Ever wonder what it would be like to quit your high paying job to start a company, then watch it get rejected by five rich strangers on Shark Tank?
Us, too. So we caught up with Lori Cheek, the entrepreneur whose dating service, Cheek’d, met exactly that fate on the network TV show last Friday.
Ms. Cheeks used to be a highly paid architect. Then she quit her job to start Cheek’d. The company was on the brink of failure last year, so presenting it on a game show seemed like the only option left.
“I’m an architect no longer building structures,” she insisted before her pitch. “I’m now building relationships.”
Love-starved singles can use Cheek’d in one of two ways: the way that costs money, or the free way. Either pay $20 to $25 for a stack of flirty Cheek’d cards you hand out to strangers, plus $9.95 a month for a membership, or download the app for free and pass out virtual ice-breaking cards to nearby strangers.
Ms. Cheeks says she found a fiancé using her own product, but Cheek’d was still rejected by all five sharks.
How did you feel after watching the Shark Tank episode?
I knew what was going to happen because I was there, but I didn’t remember it was that bad. My presentation was awful — that’s not even me. I think I was so psyched out. I’ve never been more scared in my life. I knew what I was walking into with my numbers… [the pitch] was just mortifying.
How did you prepare for the pitch?
The pitch that I did with the sharks, the producers work with you. I wrote the pitch and they fine-tuned it with me – you practice it with them. I had been so cheeky with them when I was practicing, and it just went totally awry. You have this stare-off with [the sharks] for 30 seconds – whatever nerves you had before, that takes it up to another notch.
What do you think went wrong?
[Cheek'd only had] a little over a thousand paying customers. There was no way I was going to get out of that. That was the answer that shot me down — there was no lying. You can’t go on the Shark Tank and lie about your numbers…
…I just don’t think they got it. I wasn’t even really able to get my point across. What I’m doing is solving missed connections — [for example], the train door’s closing, and there’s an opportunity you might never get again. You get this chance to say hello. I think it’s a very romantic real life way to meet, when we’re in this mode of constant technology connection. [The sharks] would never even need anything like this. They probably don’t remember how difficult it was to find someone.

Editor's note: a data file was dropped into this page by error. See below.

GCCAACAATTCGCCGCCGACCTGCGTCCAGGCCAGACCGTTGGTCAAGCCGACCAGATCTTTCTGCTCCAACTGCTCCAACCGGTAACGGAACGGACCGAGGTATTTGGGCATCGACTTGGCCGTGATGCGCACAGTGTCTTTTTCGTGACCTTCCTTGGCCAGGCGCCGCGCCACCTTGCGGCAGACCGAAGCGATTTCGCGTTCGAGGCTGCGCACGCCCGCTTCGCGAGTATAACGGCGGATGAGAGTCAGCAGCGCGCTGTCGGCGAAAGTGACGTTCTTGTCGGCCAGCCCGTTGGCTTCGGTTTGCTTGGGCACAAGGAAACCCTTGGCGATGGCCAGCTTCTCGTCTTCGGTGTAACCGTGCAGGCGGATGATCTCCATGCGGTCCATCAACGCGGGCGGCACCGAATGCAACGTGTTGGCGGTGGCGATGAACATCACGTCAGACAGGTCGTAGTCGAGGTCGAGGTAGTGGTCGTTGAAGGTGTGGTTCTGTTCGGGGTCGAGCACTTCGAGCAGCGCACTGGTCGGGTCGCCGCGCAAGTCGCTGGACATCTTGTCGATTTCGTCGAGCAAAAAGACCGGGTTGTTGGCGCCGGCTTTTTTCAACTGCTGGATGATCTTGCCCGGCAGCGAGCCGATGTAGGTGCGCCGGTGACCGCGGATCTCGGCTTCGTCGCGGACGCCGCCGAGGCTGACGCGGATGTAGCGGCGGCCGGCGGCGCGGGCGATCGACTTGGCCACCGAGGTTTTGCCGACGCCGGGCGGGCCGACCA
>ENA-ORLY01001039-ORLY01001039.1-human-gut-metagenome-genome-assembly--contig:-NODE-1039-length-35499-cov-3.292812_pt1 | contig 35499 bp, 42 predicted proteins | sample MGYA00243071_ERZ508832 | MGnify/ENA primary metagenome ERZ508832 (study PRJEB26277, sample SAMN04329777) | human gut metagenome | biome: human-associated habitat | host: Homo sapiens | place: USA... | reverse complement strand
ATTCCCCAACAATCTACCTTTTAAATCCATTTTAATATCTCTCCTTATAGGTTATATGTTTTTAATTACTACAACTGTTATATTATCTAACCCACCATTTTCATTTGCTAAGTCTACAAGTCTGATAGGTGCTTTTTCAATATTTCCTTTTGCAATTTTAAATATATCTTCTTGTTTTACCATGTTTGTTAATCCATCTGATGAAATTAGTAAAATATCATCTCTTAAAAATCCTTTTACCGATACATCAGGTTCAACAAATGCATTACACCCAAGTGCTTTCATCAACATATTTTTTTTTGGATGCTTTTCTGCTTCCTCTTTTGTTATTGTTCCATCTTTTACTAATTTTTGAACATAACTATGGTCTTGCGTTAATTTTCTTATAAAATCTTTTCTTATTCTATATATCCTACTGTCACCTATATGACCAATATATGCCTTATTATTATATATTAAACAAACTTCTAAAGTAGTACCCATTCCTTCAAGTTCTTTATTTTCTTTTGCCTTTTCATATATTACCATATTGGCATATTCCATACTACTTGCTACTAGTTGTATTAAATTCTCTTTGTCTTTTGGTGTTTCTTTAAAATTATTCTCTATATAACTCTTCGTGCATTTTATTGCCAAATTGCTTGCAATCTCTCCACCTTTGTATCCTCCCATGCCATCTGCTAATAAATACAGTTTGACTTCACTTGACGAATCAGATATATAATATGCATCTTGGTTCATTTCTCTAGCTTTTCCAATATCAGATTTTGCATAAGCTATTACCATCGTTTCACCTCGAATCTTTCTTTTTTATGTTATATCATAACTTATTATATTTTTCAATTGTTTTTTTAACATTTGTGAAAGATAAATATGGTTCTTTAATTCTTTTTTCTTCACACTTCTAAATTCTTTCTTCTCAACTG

Was there a moment you knew it was all over?
When I was in there, it felt like five minutes into it, I knew it was going to go down. I really liked Mark [Cuban], and he was the first one that went out. I really had my eye on him. With his personality, I thought he’d be a great partner for me.
Was there anything that surprised you about the experience?
It just was so intense. I almost felt like I had been drugged, and I climbed Mount Everest building this business, and once I got to the top, someone kicked me off the mountain.
When you leave there’s a therapist that comes and sees you in your trailer. I was in there with my fiancé and my web developer, and we were drinking wine and [the therapist came in and] I was like… “I’m fine.”
Even though you got shot down on Shark Tank, are people paying more attention to Cheek’d?
My inbox is just flooded with feedback and praise, and people saying the sharks made a mistake. There’s tons of investors in there. I think it was great. Our site crashed for a couple minutes! We got almost 100,000 unique visitors. We’re definitely peaking right now, that’s the good news, too. Our android app went live Friday. I don’t think we’re near 1,000 [downloads] yet, but it’s okay. It still has a few bugs in it. Its not in the Apple store yet, but it should be any day…
… I’m just celebrating the fact that 8 million people watch the show. It’s like the whole city of New York watching the show. Someone sent me a Google analytic that we got more searches this month than OkCupid or JDate, which is huge.
Since the Shark Tank filming you’ve sort of started over — you’ve redesigned the site and launched a new mobile app. If Cheek’d was barely surviving at the time of filming, how is it still alive now? How are you funding everything?
I have a CTO now. He bought out my old partners. He owns a chunk of my company, has savvy business sense and is the solution to everything that’s gone wrong with Cheek’d previously. It’s been a blessing.
So even though the sharks weren’t interested, this whole thing seems like it was a positive experience for you.
I remember after it had gone so badly, I walked out and I’m like, this has got to get on television. I don’t care how bad it was. I kept saying, “Do you think it was bad enough that I’ll get on?” I just want to tell people about what I’m trying to build…
… I just don’t want people feeling sorry for me. This is going to be life-altering in one way or another. I feel like this app is going to be a game changer. I think it’s going to be the next Tinder. Call me delusional, but we could be the next Tinder.
Here’s Ms. Cheek talking about Cheek’d: